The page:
Content » Vol 91, Issue 3


Nodule on the Chest: A Quiz

Nodule on the Chest: A Quiz

Namita Talsania1, S. Yum Chan2 and Camilo Diaz1

Departments of 1Dermatology and 2Pathology, City Hospital, Birmingham, B18 7QH, United Kingdom. E-mail:

A 64-year-old man presented with a 5-month history of an asymptomatic nodule on his chest (Fig. 1). This had increased rapidly in size over the previous few weeks. He had had a similar lesion excised 40 years previously from the same site. His medical history included Barrett’s oesophagus secondary to long-standing gastric-oesophageal reflux disease. The lesion was completely removed through elliptical excision under local anaesthesia. Histopathological examination of haematoxylin-eosin-stained tissue sections showed a cyst, lined with a pseudostratified ciliated epithelium with a small number of goblet cells, that was not attached to the epidermis (Fig. 2a). The cyst’s lining was negative for oestrogen and progesterone receptors, whereas thyroid transcriptase factor-1 (TTF-1) showed weakly positive staining (Fig. 2b).

What is your diagnosis? See next page for answer.


Fig. 1. Skin-coloured nodule on the sternal area outlined with blue ink.



Fig. 2. (a) Cyst lined with pseudostratified ciliated epithelium with a small number of goblet cells. (b) Thyroid transcriptase factor-1 (TTF-1)-positive cells; original magnification × 40.


Nodule on the Chest: Comment

Acta Derm Venereol 2011; 91: 381–383 (contd).

Diagnosis: Cutaneous bronchogenic cyst

Ciliated cysts may be classified on the basis of their location and clinicopathological features as bronchogenic, branchial cleft, thymic, thyroglossal duct, perianal caudal gut, vulvar or cutaneous ciliated cysts (1).

Most bronchogenic cysts reported have features of the bronchial wall: ciliated pseudo-stratified columnar epithelium and/or goblet cells. Other features described are mucous glands, lymphocytes, cartilage and smooth muscle (2). Bronchogenic cysts are commonly located in the lungs or mediastinum, contiguous with foregut structures. There are, however, bronchogenic cysts in the skin and subcutaneous tissue. Cutaneous bronchogenic cyst is a rare and usually solitary lesion that is more common in males (3). The most common location is the suprasternal notch, followed by the pre-sternal area, the neck and, more rarely, the scapular area. It appears at, or soon after, birth as asymptomatic nodules that increase in size or a draining sinus (4). TTF-1 is a fairly specific marker for thyroid and bronchopulmonary tumours. The TTF-1 positivity and bronchial-type lining confirm that the lesion is a bronchogenic cyst.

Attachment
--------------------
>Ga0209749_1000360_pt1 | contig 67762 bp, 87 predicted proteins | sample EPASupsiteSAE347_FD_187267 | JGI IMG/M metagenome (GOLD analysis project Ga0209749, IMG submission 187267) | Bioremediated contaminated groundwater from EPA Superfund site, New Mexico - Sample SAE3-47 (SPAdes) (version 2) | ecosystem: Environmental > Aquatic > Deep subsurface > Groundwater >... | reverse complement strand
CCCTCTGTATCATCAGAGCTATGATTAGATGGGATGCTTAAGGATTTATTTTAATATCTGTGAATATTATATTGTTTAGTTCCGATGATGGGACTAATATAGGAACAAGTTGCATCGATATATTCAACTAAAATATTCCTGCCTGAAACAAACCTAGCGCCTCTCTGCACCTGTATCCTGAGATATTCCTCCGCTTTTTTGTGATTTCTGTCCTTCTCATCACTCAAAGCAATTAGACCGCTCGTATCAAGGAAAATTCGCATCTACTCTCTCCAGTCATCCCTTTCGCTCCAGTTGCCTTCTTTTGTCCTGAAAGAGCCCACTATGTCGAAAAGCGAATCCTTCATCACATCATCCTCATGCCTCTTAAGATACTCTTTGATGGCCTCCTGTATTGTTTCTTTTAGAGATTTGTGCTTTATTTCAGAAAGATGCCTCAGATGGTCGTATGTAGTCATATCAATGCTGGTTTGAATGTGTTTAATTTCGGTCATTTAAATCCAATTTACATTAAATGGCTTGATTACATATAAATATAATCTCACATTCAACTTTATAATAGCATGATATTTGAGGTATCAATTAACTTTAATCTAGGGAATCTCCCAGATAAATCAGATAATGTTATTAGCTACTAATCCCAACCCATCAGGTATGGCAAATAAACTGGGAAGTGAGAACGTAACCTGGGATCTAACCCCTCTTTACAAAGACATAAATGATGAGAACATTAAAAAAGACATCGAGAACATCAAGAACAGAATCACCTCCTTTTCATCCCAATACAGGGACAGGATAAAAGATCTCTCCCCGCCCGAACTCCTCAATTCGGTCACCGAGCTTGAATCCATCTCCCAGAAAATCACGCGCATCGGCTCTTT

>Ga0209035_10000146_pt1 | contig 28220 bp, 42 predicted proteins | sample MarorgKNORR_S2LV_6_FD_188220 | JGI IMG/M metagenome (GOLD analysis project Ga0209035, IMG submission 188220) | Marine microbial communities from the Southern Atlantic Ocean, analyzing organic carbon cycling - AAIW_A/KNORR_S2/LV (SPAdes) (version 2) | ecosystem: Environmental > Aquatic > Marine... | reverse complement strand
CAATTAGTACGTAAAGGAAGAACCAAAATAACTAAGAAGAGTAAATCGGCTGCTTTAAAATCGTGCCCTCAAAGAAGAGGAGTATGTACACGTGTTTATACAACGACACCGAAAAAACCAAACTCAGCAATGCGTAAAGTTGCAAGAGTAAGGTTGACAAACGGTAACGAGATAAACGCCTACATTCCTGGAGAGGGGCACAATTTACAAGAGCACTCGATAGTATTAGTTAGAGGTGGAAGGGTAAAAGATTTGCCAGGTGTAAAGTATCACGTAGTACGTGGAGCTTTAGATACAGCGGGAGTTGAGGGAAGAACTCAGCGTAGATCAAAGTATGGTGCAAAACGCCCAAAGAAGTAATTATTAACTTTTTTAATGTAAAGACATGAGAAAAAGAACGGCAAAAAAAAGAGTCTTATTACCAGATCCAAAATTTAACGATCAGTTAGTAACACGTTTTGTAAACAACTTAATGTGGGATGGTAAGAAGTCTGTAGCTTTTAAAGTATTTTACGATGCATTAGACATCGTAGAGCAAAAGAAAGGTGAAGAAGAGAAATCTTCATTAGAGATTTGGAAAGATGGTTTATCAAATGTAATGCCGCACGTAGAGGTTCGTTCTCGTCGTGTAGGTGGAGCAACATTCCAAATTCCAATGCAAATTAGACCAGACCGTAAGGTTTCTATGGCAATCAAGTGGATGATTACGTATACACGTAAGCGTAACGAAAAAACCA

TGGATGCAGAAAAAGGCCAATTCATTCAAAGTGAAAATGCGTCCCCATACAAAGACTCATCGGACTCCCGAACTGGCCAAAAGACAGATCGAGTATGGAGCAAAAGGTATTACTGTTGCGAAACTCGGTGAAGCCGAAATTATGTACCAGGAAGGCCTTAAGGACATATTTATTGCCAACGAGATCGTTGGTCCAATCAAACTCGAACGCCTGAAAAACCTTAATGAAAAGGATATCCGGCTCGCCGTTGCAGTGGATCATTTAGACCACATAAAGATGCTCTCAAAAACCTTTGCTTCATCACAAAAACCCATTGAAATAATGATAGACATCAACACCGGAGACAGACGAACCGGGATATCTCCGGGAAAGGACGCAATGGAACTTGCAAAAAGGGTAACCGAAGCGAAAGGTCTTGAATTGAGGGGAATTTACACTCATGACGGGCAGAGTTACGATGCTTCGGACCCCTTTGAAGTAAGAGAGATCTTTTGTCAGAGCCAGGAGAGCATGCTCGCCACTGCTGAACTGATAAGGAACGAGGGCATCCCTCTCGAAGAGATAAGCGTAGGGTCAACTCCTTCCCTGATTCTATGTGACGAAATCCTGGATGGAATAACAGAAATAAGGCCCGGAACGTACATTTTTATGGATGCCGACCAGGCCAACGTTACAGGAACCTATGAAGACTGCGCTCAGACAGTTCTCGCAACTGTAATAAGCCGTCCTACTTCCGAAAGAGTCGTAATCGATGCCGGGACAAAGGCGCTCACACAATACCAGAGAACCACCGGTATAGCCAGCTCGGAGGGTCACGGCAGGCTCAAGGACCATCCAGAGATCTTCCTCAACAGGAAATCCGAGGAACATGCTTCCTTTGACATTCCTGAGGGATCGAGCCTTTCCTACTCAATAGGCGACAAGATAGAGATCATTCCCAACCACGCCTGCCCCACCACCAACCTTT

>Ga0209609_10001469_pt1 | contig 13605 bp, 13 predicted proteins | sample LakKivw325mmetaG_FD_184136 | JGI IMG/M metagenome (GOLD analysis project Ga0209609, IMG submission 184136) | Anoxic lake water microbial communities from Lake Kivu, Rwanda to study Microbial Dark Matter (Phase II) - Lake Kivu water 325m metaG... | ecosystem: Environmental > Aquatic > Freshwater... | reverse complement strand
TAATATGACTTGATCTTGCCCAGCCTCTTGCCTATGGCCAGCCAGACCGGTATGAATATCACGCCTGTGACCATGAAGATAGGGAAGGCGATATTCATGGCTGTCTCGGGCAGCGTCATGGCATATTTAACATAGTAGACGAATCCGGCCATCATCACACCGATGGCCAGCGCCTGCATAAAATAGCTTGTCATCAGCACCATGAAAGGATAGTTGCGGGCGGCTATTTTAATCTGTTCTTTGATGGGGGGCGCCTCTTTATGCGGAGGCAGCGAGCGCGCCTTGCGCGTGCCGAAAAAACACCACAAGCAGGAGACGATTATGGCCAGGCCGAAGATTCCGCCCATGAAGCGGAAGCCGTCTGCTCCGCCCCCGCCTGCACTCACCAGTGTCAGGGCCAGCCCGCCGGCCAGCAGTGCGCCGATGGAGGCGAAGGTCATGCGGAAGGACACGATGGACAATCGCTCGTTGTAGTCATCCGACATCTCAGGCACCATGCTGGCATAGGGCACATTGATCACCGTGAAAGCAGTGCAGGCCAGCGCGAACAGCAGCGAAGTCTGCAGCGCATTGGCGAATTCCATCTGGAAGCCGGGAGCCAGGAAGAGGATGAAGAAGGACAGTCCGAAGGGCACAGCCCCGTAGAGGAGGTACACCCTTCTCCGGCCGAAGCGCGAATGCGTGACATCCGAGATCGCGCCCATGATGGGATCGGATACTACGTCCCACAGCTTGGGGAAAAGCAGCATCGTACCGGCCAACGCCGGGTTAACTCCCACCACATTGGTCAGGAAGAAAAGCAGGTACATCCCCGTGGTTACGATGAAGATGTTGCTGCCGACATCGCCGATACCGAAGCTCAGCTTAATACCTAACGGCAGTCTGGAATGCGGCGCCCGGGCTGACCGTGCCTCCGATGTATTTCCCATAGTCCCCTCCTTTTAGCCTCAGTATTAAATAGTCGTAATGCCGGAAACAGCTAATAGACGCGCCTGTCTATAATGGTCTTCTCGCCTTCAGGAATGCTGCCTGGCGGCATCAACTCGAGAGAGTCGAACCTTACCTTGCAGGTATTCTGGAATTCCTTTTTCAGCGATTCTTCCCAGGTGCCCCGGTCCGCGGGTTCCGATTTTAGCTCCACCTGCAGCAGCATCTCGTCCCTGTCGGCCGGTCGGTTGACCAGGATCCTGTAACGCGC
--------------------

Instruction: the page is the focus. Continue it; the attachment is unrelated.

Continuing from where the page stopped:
The origin of bronchogenic cysts in extra-thoracic subcutaneous tissues is related to an embryological development alteration that causes distant migration of cells recruited from the tracheobronchial tree primordium along the midline of the body surface (3, 4). Different types of dermal cysts lined with respiratory-type ciliated pseudo-stratified columnar epithelium, including branchial cleft cysts, thyroglossal duct cysts, mature cystic teratomas and cutaneous ciliated cysts, can be distinguished and diagnosed histologically (2).


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